Apple’s upcoming product launch has sent speculation into customary overdrive.
The playbook for these early-autumn events is now well established though. So much so that by the time the date is imminent, rumours—helped by well-placed leaks—are so detailed and nuanced there hardly seems any point of a ‘big reveal’ at all.
This is a problem for Apple, because it looks like these tactics are reaping diminishing returns of enthusiasm: investors are less and less impressed and consumers are getting bored.
On the date last September when the group’s flagship product, the iPhone, was updated, shares slipped 2%. That was well before the group confirmed its first ever iPhone sales decline a couple of months later.
This time around, jaded talk combines with the realization that it’s unlikely to be an iPhone ‘leap year’—when updates bring ‘next level’ advances.
All this has left a broad suspicion that tomorrow’s launch could be pretty much a non-event; in line with iPhone sales growth forecasts of only 2% at most between 2015 and 2020.
Our view is that whilst the razzmatazz quotient on Wednesday night might be relatively low, it would be a mistake to write the event off entirely.
To us, it’s inconceivable that the world’s most highly valued company will soft pedal its first smartphone since handset sales stopped growing. In fact, Apple says it will innovate its way back to iPhone sales growth, though that might take a while.
The date of one of its biggest events of the year—7th September—is a clue in itself. Because it echoes the next logical iPhone model number, it puts the smartphone squarely in the spotlight, regardless of whether new features are perceived to be radical or not, or even if the handset is called something else entirely.
Our best-informed and most up-to-date product guesses are as follows:
- Perhaps Apple’s most obvious new feature hint has been about its iPhone camera. Apple’s top-end smartphones have typically sported among the best built-in cameras around. The latest might be fitted with a dual-lens. Photographers have pointed out that the rather elaborate invitation to Wednesday’s event was centred on an image using the ‘bokeh effect’. The artifice is only truly possible with a dual-lens set-up
- Removal of headphone jack: this has been the most widely speculated iPhone 7 aspect. Absence of a 3.5mm headphone jack would also point to either inclusion of a new Bluetooth in-ear set as standard, or one which plugs into the ‘Lightning’ charging port under the iPhone
- Home button removal: replacement of this with a flatter non-press-able circle would extend Apple’s introduction of interfaces which create the illusion that you can press them on its latest laptops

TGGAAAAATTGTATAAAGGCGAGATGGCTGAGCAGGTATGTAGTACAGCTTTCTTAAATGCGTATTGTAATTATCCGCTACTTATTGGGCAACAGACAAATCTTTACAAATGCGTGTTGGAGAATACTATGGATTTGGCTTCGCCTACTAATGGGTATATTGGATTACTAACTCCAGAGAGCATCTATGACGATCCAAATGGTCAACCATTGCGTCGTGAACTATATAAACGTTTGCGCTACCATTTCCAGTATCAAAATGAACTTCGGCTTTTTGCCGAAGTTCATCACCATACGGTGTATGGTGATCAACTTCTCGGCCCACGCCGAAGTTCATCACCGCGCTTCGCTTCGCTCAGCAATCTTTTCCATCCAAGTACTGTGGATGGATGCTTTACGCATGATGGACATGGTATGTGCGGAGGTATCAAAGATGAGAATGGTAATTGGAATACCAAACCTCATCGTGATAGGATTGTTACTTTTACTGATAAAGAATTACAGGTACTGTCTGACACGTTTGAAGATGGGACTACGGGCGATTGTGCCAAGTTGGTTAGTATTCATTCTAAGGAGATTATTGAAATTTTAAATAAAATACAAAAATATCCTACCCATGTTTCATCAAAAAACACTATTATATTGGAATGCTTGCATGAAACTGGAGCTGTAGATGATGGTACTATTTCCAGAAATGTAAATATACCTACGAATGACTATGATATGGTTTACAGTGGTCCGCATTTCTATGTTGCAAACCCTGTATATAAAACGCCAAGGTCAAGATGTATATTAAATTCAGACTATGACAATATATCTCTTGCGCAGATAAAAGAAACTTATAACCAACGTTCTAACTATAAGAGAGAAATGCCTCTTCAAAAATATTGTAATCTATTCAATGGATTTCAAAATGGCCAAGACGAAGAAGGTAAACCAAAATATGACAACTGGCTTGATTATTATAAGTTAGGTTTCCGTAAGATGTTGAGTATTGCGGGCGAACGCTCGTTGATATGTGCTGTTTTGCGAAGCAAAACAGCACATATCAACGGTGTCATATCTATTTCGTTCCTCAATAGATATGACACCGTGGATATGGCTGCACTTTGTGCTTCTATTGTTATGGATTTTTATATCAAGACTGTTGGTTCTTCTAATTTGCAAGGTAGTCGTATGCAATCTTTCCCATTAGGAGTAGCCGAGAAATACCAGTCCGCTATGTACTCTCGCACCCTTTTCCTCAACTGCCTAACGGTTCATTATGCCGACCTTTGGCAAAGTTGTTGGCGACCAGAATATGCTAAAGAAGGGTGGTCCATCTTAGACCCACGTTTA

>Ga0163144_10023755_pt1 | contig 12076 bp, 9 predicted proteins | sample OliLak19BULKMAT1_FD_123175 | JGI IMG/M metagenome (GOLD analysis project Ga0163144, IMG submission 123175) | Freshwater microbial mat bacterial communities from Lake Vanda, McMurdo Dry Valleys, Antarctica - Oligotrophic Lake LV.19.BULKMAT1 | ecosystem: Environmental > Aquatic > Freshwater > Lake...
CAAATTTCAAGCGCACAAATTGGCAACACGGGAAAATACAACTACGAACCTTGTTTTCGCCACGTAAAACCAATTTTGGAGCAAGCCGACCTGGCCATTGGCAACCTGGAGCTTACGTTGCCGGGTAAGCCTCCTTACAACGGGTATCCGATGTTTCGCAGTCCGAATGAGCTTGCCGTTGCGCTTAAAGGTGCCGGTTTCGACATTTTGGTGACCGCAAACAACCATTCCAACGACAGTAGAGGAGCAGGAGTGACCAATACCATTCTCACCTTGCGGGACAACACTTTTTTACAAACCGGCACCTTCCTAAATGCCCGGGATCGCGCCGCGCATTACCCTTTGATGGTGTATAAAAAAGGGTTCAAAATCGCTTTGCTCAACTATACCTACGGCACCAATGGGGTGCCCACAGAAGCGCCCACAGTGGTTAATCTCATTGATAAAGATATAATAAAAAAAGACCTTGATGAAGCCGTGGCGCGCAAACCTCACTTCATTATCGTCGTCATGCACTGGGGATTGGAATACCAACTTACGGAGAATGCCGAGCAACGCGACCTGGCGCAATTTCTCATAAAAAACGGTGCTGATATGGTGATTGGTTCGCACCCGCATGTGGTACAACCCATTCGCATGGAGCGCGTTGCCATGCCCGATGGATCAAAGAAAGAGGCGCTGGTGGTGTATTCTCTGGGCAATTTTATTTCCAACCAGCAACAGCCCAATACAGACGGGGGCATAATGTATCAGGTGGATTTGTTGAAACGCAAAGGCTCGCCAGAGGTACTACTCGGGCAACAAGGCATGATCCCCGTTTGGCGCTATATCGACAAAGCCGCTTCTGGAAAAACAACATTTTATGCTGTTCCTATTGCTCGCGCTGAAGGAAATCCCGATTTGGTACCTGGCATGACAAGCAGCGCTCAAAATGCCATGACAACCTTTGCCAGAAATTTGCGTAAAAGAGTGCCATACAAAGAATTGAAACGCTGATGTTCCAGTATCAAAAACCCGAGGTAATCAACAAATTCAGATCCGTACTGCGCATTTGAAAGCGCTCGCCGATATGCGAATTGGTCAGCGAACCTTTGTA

- Size: suppliers have not reported demand for screen sizes other than the current 4.7 and 5.5 inch iPhone 6 versions
- Price: Apple would upset its cart big-time if it didn’t follow its pattern of allocating high-end prices to new high-end phones with earlier versions then sold at a discount. iPhone 7 would price at £550/$650 and £789/$849 under this scheme
- Scrutiny of Apple’s biggest component suppliers this year also strongly points to a new version of Apple Watch on Wednesday
- Apple indirectly flagged iOS 10 software updates for iPads and iPhones at its Worldwide Developers Conference (WWDC 2016) in June
- Bloomberg reported last month that new Macs, iPads and desktops are in the pipeline too. The laptops are likely to be unveiled on Wednesday, but Bloomberg quoted sources saying new tablets wouldn’t emerge till 2017.
As you can see, no game-changing innovations are expected to be announced, and this is why investor sentiment has been subdued for a fortnight, with shares edging 1.5% lower.
On the other hand, even if Apple doesn’t try to wrong-foot low expectations, current sentiment, as well as downgraded forecasts, are now well baked-in. 41 out of 47 analysts whose recommendations are published by Reuters now rate Apple a buy. That compares with 36 out of 48 who were saying ‘buy’ during September 2015.
A rise in Apple shares isn’t guaranteed immediately after tomorrow’s event, of course, though options volatility does not currently point to swings as large as those seen in March and June.
In short, Apple’s big reveal is unlikely to hit its shares hard, if at all.
So long as the group’s sales and earnings forecasts don’t fall further in the month’s ahead, the stock should at least hold on to the 18% gain made during its recovery from June lows.
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